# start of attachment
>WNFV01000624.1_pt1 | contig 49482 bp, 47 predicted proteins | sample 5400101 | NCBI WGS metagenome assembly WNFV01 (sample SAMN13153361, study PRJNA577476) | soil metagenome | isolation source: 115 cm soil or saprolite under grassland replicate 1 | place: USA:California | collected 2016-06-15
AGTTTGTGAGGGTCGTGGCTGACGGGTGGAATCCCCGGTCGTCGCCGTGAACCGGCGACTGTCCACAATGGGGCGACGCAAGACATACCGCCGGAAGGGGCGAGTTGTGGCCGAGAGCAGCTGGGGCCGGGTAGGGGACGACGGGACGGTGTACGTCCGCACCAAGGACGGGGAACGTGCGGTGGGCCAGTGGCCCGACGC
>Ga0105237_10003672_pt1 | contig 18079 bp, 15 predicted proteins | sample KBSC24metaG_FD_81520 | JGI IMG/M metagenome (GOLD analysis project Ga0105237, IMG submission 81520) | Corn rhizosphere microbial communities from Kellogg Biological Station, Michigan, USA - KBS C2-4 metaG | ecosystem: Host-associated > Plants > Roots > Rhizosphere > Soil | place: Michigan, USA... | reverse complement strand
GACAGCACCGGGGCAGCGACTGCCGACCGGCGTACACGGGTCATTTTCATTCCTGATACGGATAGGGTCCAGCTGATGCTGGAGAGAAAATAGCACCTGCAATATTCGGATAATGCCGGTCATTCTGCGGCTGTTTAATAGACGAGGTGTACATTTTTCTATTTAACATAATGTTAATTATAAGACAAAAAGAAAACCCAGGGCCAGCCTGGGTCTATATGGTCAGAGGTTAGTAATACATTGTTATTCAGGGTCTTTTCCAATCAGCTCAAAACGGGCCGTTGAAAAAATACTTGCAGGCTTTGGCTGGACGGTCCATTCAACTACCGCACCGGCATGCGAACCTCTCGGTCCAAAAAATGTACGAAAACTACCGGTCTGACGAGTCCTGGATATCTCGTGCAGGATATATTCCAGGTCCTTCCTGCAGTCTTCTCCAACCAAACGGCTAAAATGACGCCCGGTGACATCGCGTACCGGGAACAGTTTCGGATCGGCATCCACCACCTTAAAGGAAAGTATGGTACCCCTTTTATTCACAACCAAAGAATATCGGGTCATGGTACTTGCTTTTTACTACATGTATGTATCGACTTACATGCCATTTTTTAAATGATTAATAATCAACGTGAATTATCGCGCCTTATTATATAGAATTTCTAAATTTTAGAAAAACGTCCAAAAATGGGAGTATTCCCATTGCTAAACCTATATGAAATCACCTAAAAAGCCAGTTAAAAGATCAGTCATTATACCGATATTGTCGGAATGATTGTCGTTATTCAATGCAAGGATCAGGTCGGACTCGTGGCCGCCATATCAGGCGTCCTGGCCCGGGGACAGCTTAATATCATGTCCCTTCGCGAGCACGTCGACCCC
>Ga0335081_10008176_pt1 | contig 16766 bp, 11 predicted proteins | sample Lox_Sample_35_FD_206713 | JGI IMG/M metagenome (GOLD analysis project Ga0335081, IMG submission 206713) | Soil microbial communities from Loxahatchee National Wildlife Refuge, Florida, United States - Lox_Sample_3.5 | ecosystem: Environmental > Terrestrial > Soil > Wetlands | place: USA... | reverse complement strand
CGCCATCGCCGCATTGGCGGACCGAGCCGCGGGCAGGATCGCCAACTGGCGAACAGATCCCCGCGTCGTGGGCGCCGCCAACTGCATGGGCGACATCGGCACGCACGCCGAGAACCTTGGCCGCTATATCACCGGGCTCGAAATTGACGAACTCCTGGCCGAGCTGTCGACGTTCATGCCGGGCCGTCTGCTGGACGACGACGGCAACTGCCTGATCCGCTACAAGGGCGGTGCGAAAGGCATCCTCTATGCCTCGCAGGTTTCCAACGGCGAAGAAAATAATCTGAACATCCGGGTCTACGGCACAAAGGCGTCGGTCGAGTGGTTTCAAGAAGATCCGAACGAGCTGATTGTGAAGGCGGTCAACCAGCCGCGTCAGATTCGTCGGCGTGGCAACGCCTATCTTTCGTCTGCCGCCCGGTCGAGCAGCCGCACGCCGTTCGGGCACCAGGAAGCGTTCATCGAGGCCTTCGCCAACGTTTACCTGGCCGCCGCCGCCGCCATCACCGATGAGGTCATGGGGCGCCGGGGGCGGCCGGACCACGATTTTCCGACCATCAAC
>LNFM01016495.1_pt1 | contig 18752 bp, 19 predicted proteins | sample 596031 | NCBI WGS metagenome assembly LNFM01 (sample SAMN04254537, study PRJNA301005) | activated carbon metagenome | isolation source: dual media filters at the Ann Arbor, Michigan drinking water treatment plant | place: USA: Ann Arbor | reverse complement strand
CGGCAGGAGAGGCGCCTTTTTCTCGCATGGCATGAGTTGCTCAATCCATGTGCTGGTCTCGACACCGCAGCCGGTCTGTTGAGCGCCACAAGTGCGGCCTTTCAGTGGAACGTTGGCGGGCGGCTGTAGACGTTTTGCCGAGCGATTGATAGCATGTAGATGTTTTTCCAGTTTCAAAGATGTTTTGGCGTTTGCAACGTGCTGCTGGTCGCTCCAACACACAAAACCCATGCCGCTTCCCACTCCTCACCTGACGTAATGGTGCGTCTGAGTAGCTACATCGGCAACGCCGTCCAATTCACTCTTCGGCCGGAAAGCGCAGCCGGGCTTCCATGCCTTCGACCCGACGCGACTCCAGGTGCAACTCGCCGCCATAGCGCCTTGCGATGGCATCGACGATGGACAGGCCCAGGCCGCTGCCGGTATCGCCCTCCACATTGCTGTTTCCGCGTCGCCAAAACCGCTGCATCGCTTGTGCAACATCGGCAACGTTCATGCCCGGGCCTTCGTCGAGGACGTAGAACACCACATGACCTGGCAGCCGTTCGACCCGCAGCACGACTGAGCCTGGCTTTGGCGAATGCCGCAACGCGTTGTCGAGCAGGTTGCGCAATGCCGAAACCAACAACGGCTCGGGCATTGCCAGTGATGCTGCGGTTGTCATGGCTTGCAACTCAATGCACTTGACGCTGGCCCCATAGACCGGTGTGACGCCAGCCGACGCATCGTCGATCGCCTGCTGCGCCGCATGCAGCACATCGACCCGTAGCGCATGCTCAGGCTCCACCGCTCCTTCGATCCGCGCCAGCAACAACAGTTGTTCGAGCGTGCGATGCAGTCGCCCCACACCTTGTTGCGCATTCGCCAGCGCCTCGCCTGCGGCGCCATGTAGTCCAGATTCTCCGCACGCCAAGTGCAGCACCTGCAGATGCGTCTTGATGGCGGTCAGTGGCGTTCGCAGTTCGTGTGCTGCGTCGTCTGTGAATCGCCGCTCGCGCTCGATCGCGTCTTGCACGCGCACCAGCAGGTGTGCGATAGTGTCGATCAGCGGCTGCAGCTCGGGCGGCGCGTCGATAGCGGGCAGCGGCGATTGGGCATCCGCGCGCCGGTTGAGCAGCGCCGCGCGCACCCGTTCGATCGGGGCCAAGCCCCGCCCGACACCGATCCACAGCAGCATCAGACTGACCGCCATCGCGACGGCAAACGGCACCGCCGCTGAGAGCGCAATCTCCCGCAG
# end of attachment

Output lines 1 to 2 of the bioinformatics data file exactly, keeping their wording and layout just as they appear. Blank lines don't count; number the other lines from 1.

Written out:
>WNFV01000624.1_pt1 | contig 49482 bp, 47 predicted proteins | sample 5400101 | NCBI WGS metagenome assembly WNFV01 (sample SAMN13153361, study PRJNA577476) | soil metagenome | isolation source: 115 cm soil or saprolite under grassland replicate 1 | place: USA:California | collected 2016-06-15
AGTTTGTGAGGGTCGTGGCTGACGGGTGGAATCCCCGGTCGTCGCCGTGAACCGGCGACTGTCCACAATGGGGCGACGCAAGACATACCGCCGGAAGGGGCGAGTTGTGGCCGAGAGCAGCTGGGGCCGGGTAGGGGACGACGGGACGGTGTACGTCCGCACCAAGGACGGGGAACGTGCGGTGGGCCAGTGGCCCGACGC